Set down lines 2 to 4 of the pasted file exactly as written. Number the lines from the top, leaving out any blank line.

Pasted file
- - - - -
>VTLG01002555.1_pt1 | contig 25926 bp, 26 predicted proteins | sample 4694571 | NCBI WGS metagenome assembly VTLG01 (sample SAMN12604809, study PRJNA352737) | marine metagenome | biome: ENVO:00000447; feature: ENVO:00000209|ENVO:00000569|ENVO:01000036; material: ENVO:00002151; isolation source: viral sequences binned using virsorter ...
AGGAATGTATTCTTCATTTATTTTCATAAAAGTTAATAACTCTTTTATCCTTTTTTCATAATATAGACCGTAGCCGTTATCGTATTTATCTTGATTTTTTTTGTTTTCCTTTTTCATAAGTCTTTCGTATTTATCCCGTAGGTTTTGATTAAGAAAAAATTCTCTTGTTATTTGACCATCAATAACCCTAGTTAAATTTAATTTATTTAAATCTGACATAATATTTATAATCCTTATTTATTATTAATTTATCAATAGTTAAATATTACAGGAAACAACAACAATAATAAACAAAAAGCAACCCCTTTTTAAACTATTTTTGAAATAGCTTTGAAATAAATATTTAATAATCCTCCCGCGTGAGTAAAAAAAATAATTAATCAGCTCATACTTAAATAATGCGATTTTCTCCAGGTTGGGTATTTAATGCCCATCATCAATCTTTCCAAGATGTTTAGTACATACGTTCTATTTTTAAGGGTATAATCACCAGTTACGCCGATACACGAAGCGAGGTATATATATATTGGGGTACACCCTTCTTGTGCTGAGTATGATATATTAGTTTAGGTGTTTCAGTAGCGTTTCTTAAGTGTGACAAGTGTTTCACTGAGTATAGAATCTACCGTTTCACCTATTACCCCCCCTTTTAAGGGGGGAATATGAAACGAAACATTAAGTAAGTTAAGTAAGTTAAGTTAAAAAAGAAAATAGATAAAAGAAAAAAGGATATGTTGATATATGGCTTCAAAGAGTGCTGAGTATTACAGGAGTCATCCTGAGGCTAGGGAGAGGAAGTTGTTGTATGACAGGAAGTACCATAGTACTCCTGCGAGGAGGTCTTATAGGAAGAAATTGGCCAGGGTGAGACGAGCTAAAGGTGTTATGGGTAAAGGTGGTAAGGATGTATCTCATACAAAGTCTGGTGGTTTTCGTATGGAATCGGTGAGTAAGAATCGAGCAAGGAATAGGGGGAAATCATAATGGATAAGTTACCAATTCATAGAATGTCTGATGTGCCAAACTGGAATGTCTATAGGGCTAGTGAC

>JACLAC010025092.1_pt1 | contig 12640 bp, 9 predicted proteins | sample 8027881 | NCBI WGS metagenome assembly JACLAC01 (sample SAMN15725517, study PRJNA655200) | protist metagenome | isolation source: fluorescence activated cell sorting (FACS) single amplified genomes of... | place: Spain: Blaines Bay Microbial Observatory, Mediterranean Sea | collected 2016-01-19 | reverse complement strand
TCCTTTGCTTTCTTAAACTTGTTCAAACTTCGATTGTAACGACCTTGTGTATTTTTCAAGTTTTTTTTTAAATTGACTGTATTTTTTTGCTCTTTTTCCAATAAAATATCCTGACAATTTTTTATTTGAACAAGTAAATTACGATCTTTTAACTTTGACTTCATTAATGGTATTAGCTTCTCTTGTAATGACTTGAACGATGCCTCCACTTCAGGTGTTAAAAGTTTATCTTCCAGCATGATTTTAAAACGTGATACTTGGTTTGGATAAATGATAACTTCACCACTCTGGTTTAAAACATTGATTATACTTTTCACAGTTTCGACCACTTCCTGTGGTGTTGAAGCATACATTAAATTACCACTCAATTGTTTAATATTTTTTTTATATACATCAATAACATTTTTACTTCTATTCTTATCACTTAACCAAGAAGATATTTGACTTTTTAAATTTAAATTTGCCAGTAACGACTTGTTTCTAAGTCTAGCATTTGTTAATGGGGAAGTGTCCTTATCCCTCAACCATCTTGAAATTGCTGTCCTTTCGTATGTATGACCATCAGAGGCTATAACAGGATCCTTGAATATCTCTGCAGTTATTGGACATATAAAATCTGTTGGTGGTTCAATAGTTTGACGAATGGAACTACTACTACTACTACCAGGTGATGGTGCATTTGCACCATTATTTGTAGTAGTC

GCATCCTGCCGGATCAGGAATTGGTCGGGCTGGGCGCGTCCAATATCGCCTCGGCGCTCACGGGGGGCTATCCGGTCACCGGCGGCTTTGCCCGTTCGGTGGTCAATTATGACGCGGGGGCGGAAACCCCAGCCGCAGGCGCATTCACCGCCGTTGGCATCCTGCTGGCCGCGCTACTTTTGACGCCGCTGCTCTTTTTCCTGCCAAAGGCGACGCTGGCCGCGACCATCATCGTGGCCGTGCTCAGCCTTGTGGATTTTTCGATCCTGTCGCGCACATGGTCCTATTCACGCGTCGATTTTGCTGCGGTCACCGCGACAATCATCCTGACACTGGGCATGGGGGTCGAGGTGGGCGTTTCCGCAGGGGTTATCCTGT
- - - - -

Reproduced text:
AGGAATGTATTCTTCATTTATTTTCATAAAAGTTAATAACTCTTTTATCCTTTTTTCATAATATAGACCGTAGCCGTTATCGTATTTATCTTGATTTTTTTTGTTTTCCTTTTTCATAAGTCTTTCGTATTTATCCCGTAGGTTTTGATTAAGAAAAAATTCTCTTGTTATTTGACCATCAATAACCCTAGTTAAATTTAATTTATTTAAATCTGACATAATATTTATAATCCTTATTTATTATTAATTTATCAATAGTTAAATATTACAGGAAACAACAACAATAATAAACAAAAAGCAACCCCTTTTTAAACTATTTTTGAAATAGCTTTGAAATAAATATTTAATAATCCTCCCGCGTGAGTAAAAAAAATAATTAATCAGCTCATACTTAAATAATGCGATTTTCTCCAGGTTGGGTATTTAATGCCCATCATCAATCTTTCCAAGATGTTTAGTACATACGTTCTATTTTTAAGGGTATAATCACCAGTTACGCCGATACACGAAGCGAGGTATATATATATTGGGGTACACCCTTCTTGTGCTGAGTATGATATATTAGTTTAGGTGTTTCAGTAGCGTTTCTTAAGTGTGACAAGTGTTTCACTGAGTATAGAATCTACCGTTTCACCTATTACCCCCCCTTTTAAGGGGGGAATATGAAACGAAACATTAAGTAAGTTAAGTAAGTTAAGTTAAAAAAGAAAATAGATAAAAGAAAAAAGGATATGTTGATATATGGCTTCAAAGAGTGCTGAGTATTACAGGAGTCATCCTGAGGCTAGGGAGAGGAAGTTGTTGTATGACAGGAAGTACCATAGTACTCCTGCGAGGAGGTCTTATAGGAAGAAATTGGCCAGGGTGAGACGAGCTAAAGGTGTTATGGGTAAAGGTGGTAAGGATGTATCTCATACAAAGTCTGGTGGTTTTCGTATGGAATCGGTGAGTAAGAATCGAGCAAGGAATAGGGGGAAATCATAATGGATAAGTTACCAATTCATAGAATGTCTGATGTGCCAAACTGGAATGTCTATAGGGCTAGTGAC

>JACLAC010025092.1_pt1 | contig 12640 bp, 9 predicted proteins | sample 8027881 | NCBI WGS metagenome assembly JACLAC01 (sample SAMN15725517, study PRJNA655200) | protist metagenome | isolation source: fluorescence activated cell sorting (FACS) single amplified genomes of... | place: Spain: Blaines Bay Microbial Observatory, Mediterranean Sea | collected 2016-01-19 | reverse complement strand
TCCTTTGCTTTCTTAAACTTGTTCAAACTTCGATTGTAACGACCTTGTGTATTTTTCAAGTTTTTTTTTAAATTGACTGTATTTTTTTGCTCTTTTTCCAATAAAATATCCTGACAATTTTTTATTTGAACAAGTAAATTACGATCTTTTAACTTTGACTTCATTAATGGTATTAGCTTCTCTTGTAATGACTTGAACGATGCCTCCACTTCAGGTGTTAAAAGTTTATCTTCCAGCATGATTTTAAAACGTGATACTTGGTTTGGATAAATGATAACTTCACCACTCTGGTTTAAAACATTGATTATACTTTTCACAGTTTCGACCACTTCCTGTGGTGTTGAAGCATACATTAAATTACCACTCAATTGTTTAATATTTTTTTTATATACATCAATAACATTTTTACTTCTATTCTTATCACTTAACCAAGAAGATATTTGACTTTTTAAATTTAAATTTGCCAGTAACGACTTGTTTCTAAGTCTAGCATTTGTTAATGGGGAAGTGTCCTTATCCCTCAACCATCTTGAAATTGCTGTCCTTTCGTATGTATGACCATCAGAGGCTATAACAGGATCCTTGAATATCTCTGCAGTTATTGGACATATAAAATCTGTTGGTGGTTCAATAGTTTGACGAATGGAACTACTACTACTACTACCAGGTGATGGTGCATTTGCACCATTATTTGTAGTAGTC